Rhizoctonia root rot is now considered the most severe root disease of barley in the PNW. It is more important than take-all and Pythium on wheat produced in drier areas (<16" precip.). Based on long-term plots at Pendleton, different management systems are unlikely to greatly influence the biological resistance of soils to Rhizoctonia. Rotational crops susceptible to Rhizoctonia include wheat, barley, peas, chickpeas, lentils, and rapeseed. The disease is less apparent on small grains after legumes than after cereals. Rhizoctonia damage is always highest on no-till systems, but yields may not suffer due to improved water relations under conservation tillage. Australian research indicates that applications of N and P fertilizers can reduce the disease. There appear to be detrimental herbicide interactions with Rhizoctonia, particularly Glean on high pH soils. Also, the use of glyphosate increased disease incidence, perhaps by signalling the pathogens to move from the dying plants to newly seeded ones. A delay of at least 2 weeks is suggested between chem kill and planting of a new crop.
7885. McGuire, C., R. Lockerman, R. Speilman, L. Welty, L. Prestbye, R. Engel, J. Sims, and J. Bunker. 1989. Nitrogen contribution of annual legumes to the grain protein content of Clark barley production.. Applied Agric. Res. 4:118-121.
8064. Welty, L.E., L.S. Prestbye, R.E. Engel, R.H. Lockerman, R.S. Speilman, J.R. Sims, R.A. Larson. 1988. Nitrogen contribution of annual legumes to subsequent barley production.. Applied Agric. Res. 3:98-104.
9698. Nuttal, W.F., H.G. Zandstra and K.E. Bowren. 1970. Exchangeable ammonium- and nitrate-nitrogen related to yields of Conquest barely grown as second or third crop after fallow in NE Saskatchewan.. Can. J. Soil Science 51:371-377..
Exchangeable ammonium- plus nitrate-nitrogen measured to depth of 60 cm in 18 stubble fields during 1967, 1968 and 1969 in Black, Dark Gray and Gray Wooded soils of northeastern Saskatchewan was inversely related by regression analyses to yield increases of Conquest barely. The mean protein content of the grain was significantly related by regression to nitrogen soil tests. Increased yield from nitrogen fertilization resulted in a decrease in phosphorus content of the grain.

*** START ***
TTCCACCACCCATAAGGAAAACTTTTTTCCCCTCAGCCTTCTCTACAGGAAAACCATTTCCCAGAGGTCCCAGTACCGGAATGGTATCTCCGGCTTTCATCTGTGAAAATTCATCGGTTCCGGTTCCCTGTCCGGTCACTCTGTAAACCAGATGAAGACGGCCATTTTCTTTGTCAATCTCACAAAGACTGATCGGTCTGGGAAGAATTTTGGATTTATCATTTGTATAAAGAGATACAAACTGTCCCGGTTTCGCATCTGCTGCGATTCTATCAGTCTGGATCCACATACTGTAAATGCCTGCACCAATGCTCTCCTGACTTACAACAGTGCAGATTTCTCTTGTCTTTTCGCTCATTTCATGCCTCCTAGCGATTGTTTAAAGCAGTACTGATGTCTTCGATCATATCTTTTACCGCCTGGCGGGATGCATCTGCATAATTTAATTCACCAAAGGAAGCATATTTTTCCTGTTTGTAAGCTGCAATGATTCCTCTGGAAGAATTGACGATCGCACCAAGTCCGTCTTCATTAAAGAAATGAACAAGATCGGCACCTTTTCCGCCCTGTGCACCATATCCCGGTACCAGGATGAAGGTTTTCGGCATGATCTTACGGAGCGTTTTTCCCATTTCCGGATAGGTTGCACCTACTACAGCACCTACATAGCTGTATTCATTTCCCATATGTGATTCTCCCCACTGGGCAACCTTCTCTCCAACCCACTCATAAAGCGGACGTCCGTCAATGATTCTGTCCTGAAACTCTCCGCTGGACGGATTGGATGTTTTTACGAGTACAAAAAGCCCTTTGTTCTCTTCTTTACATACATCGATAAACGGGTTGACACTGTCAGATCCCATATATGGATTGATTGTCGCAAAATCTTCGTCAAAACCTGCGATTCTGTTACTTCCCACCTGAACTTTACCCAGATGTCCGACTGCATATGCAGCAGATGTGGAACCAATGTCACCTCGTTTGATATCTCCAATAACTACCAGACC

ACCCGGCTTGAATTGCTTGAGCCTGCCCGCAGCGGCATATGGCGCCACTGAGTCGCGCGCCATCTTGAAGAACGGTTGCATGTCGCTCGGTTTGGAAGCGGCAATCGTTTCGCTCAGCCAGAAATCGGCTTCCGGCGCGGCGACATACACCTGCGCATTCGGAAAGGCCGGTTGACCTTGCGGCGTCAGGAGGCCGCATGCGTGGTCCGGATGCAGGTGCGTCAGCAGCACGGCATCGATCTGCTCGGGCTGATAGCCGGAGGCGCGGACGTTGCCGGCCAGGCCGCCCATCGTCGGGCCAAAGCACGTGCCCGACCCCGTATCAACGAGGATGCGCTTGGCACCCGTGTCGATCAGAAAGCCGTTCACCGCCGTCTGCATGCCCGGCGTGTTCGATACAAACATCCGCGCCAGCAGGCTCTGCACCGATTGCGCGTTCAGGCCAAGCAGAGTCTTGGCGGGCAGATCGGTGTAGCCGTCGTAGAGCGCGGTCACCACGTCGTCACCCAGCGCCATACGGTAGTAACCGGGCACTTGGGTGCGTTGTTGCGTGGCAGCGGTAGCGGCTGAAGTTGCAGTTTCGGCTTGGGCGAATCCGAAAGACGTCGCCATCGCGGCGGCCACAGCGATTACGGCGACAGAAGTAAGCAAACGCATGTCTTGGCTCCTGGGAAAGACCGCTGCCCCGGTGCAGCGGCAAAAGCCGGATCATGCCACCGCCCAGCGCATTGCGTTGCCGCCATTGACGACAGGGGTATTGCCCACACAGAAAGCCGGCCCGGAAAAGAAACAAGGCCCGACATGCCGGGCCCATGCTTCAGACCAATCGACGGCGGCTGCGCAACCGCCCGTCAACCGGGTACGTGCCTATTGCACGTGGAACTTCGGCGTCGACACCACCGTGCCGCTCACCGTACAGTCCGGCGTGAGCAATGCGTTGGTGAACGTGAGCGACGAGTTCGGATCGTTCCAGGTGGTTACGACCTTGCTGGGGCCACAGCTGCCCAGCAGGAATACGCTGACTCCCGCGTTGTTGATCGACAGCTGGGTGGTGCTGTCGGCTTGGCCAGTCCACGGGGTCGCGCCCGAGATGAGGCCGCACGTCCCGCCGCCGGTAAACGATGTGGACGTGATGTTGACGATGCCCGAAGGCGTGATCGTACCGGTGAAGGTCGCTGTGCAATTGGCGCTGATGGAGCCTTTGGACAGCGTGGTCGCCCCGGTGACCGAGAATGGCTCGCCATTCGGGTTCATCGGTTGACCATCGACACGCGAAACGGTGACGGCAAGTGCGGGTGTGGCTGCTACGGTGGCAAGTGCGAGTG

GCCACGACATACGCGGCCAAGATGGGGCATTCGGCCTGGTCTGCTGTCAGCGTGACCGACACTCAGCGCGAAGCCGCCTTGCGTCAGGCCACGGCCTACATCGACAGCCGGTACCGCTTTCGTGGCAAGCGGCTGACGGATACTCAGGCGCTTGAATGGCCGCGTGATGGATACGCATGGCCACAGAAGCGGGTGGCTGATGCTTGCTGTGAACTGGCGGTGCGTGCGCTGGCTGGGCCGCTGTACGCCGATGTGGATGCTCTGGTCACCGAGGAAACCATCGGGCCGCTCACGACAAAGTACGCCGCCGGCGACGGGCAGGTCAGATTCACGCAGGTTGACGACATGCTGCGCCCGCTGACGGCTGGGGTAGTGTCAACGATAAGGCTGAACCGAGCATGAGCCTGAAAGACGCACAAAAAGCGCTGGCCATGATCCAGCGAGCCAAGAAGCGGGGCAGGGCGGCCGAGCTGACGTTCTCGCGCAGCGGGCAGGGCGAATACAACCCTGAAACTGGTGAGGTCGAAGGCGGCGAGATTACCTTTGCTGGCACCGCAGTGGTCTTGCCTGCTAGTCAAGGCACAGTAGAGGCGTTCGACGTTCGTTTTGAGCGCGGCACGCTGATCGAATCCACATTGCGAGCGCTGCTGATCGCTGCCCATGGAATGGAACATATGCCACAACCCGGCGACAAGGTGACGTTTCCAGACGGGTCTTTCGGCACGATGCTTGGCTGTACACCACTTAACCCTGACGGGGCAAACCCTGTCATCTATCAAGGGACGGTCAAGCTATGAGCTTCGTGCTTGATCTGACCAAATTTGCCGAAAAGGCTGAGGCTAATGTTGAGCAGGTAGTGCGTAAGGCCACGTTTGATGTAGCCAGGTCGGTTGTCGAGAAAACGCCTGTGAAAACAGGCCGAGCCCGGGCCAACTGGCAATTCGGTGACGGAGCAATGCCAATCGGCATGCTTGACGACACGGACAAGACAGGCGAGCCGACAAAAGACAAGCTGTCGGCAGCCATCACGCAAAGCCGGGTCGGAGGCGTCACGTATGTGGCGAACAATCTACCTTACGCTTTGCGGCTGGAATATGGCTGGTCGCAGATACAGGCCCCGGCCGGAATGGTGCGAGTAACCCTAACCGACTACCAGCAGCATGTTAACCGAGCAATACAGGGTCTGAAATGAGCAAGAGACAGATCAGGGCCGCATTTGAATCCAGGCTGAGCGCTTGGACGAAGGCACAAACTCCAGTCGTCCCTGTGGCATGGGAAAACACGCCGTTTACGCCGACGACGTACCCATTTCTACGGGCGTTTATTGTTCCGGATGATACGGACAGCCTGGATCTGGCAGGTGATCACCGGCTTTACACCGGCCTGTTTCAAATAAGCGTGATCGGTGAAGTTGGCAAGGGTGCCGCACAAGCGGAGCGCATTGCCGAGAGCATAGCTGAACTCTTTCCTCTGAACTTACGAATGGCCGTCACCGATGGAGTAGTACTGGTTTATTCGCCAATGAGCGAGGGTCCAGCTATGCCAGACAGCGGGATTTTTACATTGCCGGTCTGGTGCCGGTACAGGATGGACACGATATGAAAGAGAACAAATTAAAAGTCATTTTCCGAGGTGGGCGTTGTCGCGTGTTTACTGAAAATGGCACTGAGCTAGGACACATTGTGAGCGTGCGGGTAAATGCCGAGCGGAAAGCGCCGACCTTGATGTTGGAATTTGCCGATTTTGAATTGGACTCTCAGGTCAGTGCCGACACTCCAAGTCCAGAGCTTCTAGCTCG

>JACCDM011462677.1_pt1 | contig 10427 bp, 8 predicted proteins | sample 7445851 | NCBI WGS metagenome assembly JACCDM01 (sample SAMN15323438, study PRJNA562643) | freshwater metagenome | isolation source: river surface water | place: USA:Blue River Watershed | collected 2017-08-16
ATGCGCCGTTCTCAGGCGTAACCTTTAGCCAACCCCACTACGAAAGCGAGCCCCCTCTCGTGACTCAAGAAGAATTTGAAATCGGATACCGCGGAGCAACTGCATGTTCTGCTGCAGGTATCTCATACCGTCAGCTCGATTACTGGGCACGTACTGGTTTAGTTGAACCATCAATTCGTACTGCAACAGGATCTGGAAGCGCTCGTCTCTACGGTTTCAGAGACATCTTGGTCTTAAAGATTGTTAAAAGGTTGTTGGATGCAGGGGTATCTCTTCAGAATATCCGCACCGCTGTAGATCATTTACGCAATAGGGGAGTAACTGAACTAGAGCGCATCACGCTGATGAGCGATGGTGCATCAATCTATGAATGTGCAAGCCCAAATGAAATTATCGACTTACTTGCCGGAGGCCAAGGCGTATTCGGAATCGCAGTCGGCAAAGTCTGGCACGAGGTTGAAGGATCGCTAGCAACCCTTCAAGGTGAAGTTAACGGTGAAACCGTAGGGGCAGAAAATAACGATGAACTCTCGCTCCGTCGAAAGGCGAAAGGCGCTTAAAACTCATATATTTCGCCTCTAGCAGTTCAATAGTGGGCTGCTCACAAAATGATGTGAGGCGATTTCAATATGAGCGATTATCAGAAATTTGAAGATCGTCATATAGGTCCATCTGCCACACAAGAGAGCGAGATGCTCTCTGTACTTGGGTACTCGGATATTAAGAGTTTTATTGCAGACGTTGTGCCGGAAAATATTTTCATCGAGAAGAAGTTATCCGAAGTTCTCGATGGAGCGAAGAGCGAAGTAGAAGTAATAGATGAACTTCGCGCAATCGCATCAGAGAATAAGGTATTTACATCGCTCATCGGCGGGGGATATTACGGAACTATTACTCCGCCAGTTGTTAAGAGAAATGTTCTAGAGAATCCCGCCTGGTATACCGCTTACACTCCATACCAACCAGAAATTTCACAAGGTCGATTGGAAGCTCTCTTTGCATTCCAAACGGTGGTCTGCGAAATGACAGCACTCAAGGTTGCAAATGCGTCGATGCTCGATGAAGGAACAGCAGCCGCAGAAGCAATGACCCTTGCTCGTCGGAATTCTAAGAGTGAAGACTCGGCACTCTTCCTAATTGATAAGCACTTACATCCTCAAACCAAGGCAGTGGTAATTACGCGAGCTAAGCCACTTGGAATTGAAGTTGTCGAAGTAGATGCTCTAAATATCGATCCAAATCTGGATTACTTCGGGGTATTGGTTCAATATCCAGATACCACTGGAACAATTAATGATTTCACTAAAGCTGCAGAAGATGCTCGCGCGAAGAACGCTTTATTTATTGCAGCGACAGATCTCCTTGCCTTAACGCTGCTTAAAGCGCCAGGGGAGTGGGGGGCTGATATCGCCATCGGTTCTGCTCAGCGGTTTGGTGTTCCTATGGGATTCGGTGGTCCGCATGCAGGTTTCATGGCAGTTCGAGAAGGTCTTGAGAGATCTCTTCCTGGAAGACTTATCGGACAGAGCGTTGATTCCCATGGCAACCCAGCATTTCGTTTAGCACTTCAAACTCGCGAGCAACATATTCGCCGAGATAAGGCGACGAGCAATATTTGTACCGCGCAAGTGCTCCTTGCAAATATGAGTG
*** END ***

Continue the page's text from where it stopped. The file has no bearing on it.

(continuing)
9740. Toews, W.H. and R.J. Soper. 1978. Effects of nitrogen source, method of placement and soil type on seedling emergence and barley crop yields.. Can. J. Soil Science 58:311-320..
An inverse correlation between seedling damage caused by urea drilled with the seed and soil cation exchange capacity was determined in eight field trials conducted on soils with a wide range in cation exchange capacity and pH. Seedling damaage increased with increasing rates of urea nitrogen and seriously affected potential grain yields of Conquest barely. Drilled NH4-NO3 caused greater grain yield increases than drilled urea in a manner inversely related to the seedling damage caused by urea. The magnitude of the difference was related to soil cation exchange capacity and pH which jointly influenced the quantity of NH3 volatilized.
10406. Pan, W.L. and A.G. Hopkins. 1991. Plant development, and N and P use of winter barley. II. Responses to tillage and N management across eroded toposequences.. Plant Soil 135:21-29.
Winter barley was grown at three landscape positions of a representative toposequence in the Palouse region. Direct drilling (no-till) into crop residues increased yields by 16% over conventional tillage at an eroded ridgetop position, despite early season growth inhibition. Tillage system had no effect on grain production at other landscape positions that featured higher overall yields. Short-term benefits of no-till systems may be most evident at slope positions where water use is most limited.